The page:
The meritocratic fable of the French school

The ideology behind the Western school is based on the precept of equal opportunity. If the school year were to be a sport, it would be a marathon where everyone starts from the same starting line. The idea is that those who work hardest cross the finish line before others. Meritocracy is a central aspect of the philosophy of education in France, although it borrows from a more American concept.

A necessary fiction?

In fact, this approach is seen by some as an essential fable. It pushes students to excel, especially with the grading system that measures everyone’s effort. In this sense, it has taken generations to find success in their path. That is why this meritocracy is the heart of the school of the Fifth Republic. Except this choice was not natural. A long struggle of different currents tried to impose a vision of learning. And if meritocracy has won, its varnish has broken a bit over the years.

Even the “defenders” of this system speak of fiction, myth, fable. A blatant admission that the idea that the sum of efforts will necessarily lead to success is not entirely honest. There are more and more sociologists like Paul Pasquali who do not hesitate to use the term “heritocracy”. Remember that even today, two-thirds of Hautes Ecoles students come from privileged backgrounds. Institutions such as the ENA have come to reinforce, according to some experts, this idea of ​​an elite far above the citizenry whose lineage will always be able to benefit from important studies while others will have to conform to the springs.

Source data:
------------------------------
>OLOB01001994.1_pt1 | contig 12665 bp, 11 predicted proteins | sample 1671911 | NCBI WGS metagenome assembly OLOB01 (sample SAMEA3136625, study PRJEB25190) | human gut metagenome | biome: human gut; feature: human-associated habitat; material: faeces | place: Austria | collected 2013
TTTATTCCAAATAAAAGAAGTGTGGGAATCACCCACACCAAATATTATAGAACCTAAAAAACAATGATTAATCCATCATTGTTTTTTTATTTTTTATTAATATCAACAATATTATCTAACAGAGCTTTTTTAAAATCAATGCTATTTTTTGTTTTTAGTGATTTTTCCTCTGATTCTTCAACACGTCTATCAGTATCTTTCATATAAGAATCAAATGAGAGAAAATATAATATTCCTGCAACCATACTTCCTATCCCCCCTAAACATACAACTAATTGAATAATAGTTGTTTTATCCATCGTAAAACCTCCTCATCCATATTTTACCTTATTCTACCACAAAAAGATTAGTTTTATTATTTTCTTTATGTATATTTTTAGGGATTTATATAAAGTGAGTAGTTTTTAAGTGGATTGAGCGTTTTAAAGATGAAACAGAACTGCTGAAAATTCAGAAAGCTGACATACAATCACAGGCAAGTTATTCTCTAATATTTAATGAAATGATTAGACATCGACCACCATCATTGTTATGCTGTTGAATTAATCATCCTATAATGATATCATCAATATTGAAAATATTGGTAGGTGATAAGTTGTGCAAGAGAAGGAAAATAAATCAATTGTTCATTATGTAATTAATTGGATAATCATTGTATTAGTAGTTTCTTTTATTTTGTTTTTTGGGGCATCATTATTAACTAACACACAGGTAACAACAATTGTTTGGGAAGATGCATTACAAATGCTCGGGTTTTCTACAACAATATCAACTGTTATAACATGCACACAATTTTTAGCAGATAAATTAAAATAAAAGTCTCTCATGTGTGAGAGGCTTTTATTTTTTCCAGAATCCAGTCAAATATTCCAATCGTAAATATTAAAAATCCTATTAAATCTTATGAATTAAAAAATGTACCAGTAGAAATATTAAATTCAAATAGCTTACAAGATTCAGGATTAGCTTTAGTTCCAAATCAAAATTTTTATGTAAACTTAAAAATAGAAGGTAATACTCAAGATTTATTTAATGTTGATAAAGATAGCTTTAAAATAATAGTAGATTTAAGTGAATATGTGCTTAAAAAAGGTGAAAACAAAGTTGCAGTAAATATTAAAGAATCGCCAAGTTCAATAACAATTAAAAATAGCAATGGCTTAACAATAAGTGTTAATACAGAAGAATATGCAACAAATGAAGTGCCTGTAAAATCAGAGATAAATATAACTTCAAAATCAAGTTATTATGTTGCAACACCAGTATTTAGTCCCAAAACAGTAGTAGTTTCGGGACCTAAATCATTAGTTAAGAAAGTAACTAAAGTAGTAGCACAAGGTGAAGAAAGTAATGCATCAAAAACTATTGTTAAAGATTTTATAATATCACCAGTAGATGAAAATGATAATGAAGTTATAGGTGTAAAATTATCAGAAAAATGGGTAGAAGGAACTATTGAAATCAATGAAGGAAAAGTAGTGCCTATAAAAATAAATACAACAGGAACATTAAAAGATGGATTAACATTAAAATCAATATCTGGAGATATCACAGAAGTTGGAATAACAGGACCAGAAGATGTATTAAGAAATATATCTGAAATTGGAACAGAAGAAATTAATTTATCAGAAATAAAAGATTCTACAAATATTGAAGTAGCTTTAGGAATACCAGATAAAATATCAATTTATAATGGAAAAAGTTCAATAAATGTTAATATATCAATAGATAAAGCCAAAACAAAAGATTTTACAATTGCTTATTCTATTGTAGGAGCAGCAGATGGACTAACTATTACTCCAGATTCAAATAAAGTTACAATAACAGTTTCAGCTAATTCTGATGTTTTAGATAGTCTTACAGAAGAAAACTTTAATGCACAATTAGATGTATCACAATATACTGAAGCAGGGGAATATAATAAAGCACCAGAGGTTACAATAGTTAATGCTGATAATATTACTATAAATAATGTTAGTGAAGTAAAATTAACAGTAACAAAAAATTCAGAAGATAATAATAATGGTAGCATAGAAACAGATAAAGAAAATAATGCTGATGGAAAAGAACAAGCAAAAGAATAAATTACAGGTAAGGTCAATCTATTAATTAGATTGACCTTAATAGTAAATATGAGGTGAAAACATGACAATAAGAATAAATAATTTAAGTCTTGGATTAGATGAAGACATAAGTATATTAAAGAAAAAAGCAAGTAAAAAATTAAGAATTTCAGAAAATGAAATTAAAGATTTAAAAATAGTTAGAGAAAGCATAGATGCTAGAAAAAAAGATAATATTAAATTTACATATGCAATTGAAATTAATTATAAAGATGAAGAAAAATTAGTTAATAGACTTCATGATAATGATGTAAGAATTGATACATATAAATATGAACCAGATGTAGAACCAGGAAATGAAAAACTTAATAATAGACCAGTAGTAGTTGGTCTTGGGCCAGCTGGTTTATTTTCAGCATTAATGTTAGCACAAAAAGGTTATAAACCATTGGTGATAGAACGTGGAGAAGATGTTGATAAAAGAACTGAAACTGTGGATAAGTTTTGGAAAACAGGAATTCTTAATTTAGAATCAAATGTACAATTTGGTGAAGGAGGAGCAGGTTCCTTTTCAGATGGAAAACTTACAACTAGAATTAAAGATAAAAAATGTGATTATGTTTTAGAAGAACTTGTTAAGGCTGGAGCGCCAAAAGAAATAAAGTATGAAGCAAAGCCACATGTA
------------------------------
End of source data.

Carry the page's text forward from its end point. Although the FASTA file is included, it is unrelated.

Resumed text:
Thus, if everyone started from the same starting line, those who already have significant stability will feel more confident to succeed. On the other hand, those who have the feeling of starting two steps back will have more difficulty and will be much more easily discouraged at the first obstacles. Especially because the system will remind them, unconsciously, that they are “responsible for their misfortune.” They just have to work harder. However, in many cases, other factors may be at stake, reducing student responsibility.

Down with the tyranny of merit!

This tyranny is not only seen in France. In the United States, where the concept is so ingrained that it shines in fiction, the race for diplomas and merits has led to inequalities, especially in the socially poor and among people of color. To the point that often difficult debates are increasingly being raised by different states and districts on the issue of positive discrimination. Because some people are very uncomfortable with the idea of ​​favoring the faculties of people from less affluent backgrounds or selected, in part, for their skin color. Africa also sees her side in a system that exalts those who have managed to climb the social ladder, leaving others with a sense of failure.

And what about meritocracy? Should it be demolished? Maybe, but it’s not that simple as meritocratic propaganda has worked well with the population and within the school itself. Why change something that, at first glance, seems to work very well? Among other things, the whole question of the presence of notes in the assessment plays an important role in this question of elitism.

What if other educational projects were considered to really give everyone a chance? The idea is, of course, not to stop good students, but to get them to work with their classmates. In fact, they could discuss, work together, and even explain in their own terms their understanding of the subject. Instead of being mere “symbols of success” of a teacher, they could be their allies to help more of their peers succeed. Especially because most teachers would be willing to reduce inequalities in their class. To do this, however, we must stop focusing and settle for the few “successes” of meritocracy.

Drawing : mohamed_hassan on Pixabay

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